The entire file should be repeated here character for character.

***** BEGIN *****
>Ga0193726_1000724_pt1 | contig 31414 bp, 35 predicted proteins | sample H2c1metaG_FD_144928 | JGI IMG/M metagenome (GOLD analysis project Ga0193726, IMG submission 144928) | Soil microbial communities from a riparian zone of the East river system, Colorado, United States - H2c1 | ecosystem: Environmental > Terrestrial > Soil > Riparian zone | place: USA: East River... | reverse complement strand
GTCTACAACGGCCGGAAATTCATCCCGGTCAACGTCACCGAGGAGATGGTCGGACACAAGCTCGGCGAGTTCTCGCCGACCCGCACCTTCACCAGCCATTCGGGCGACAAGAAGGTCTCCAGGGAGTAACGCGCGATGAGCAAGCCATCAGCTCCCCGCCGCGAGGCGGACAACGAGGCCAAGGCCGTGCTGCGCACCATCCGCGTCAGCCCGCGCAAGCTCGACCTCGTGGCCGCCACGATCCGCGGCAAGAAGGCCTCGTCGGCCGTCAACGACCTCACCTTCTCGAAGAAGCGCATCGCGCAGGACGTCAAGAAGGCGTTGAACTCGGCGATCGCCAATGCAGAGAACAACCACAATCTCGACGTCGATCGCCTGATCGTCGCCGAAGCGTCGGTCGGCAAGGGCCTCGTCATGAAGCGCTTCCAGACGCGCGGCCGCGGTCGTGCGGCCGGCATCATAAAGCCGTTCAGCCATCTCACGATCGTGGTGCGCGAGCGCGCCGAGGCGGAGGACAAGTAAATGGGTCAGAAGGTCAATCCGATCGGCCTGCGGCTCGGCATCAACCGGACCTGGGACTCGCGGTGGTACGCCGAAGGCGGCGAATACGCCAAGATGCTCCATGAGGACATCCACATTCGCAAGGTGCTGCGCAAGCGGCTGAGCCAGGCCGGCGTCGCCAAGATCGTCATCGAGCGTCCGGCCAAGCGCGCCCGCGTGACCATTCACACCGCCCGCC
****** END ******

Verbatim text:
>Ga0193726_1000724_pt1 | contig 31414 bp, 35 predicted proteins | sample H2c1metaG_FD_144928 | JGI IMG/M metagenome (GOLD analysis project Ga0193726, IMG submission 144928) | Soil microbial communities from a riparian zone of the East river system, Colorado, United States - H2c1 | ecosystem: Environmental > Terrestrial > Soil > Riparian zone | place: USA: East River... | reverse complement strand
GTCTACAACGGCCGGAAATTCATCCCGGTCAACGTCACCGAGGAGATGGTCGGACACAAGCTCGGCGAGTTCTCGCCGACCCGCACCTTCACCAGCCATTCGGGCGACAAGAAGGTCTCCAGGGAGTAACGCGCGATGAGCAAGCCATCAGCTCCCCGCCGCGAGGCGGACAACGAGGCCAAGGCCGTGCTGCGCACCATCCGCGTCAGCCCGCGCAAGCTCGACCTCGTGGCCGCCACGATCCGCGGCAAGAAGGCCTCGTCGGCCGTCAACGACCTCACCTTCTCGAAGAAGCGCATCGCGCAGGACGTCAAGAAGGCGTTGAACTCGGCGATCGCCAATGCAGAGAACAACCACAATCTCGACGTCGATCGCCTGATCGTCGCCGAAGCGTCGGTCGGCAAGGGCCTCGTCATGAAGCGCTTCCAGACGCGCGGCCGCGGTCGTGCGGCCGGCATCATAAAGCCGTTCAGCCATCTCACGATCGTGGTGCGCGAGCGCGCCGAGGCGGAGGACAAGTAAATGGGTCAGAAGGTCAATCCGATCGGCCTGCGGCTCGGCATCAACCGGACCTGGGACTCGCGGTGGTACGCCGAAGGCGGCGAATACGCCAAGATGCTCCATGAGGACATCCACATTCGCAAGGTGCTGCGCAAGCGGCTGAGCCAGGCCGGCGTCGCCAAGATCGTCATCGAGCGTCCGGCCAAGCGCGCCCGCGTGACCATTCACACCGCCCGCC